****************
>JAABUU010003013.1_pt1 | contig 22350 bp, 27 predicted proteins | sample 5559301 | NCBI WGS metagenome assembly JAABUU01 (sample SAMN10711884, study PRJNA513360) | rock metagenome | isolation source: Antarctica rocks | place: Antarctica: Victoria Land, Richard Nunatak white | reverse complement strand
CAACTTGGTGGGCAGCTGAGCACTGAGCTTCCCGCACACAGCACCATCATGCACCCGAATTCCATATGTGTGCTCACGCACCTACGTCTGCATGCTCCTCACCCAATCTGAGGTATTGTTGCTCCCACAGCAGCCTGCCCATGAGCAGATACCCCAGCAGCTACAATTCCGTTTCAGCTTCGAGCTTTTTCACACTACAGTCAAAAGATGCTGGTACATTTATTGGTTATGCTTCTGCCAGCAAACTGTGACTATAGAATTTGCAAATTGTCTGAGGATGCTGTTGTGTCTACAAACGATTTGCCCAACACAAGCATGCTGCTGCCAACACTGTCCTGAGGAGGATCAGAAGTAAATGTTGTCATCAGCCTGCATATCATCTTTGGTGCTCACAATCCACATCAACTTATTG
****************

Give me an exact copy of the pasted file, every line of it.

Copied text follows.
>JAABUU010003013.1_pt1 | contig 22350 bp, 27 predicted proteins | sample 5559301 | NCBI WGS metagenome assembly JAABUU01 (sample SAMN10711884, study PRJNA513360) | rock metagenome | isolation source: Antarctica rocks | place: Antarctica: Victoria Land, Richard Nunatak white | reverse complement strand
CAACTTGGTGGGCAGCTGAGCACTGAGCTTCCCGCACACAGCACCATCATGCACCCGAATTCCATATGTGTGCTCACGCACCTACGTCTGCATGCTCCTCACCCAATCTGAGGTATTGTTGCTCCCACAGCAGCCTGCCCATGAGCAGATACCCCAGCAGCTACAATTCCGTTTCAGCTTCGAGCTTTTTCACACTACAGTCAAAAGATGCTGGTACATTTATTGGTTATGCTTCTGCCAGCAAACTGTGACTATAGAATTTGCAAATTGTCTGAGGATGCTGTTGTGTCTACAAACGATTTGCCCAACACAAGCATGCTGCTGCCAACACTGTCCTGAGGAGGATCAGAAGTAAATGTTGTCATCAGCCTGCATATCATCTTTGGTGCTCACAATCCACATCAACTTATTG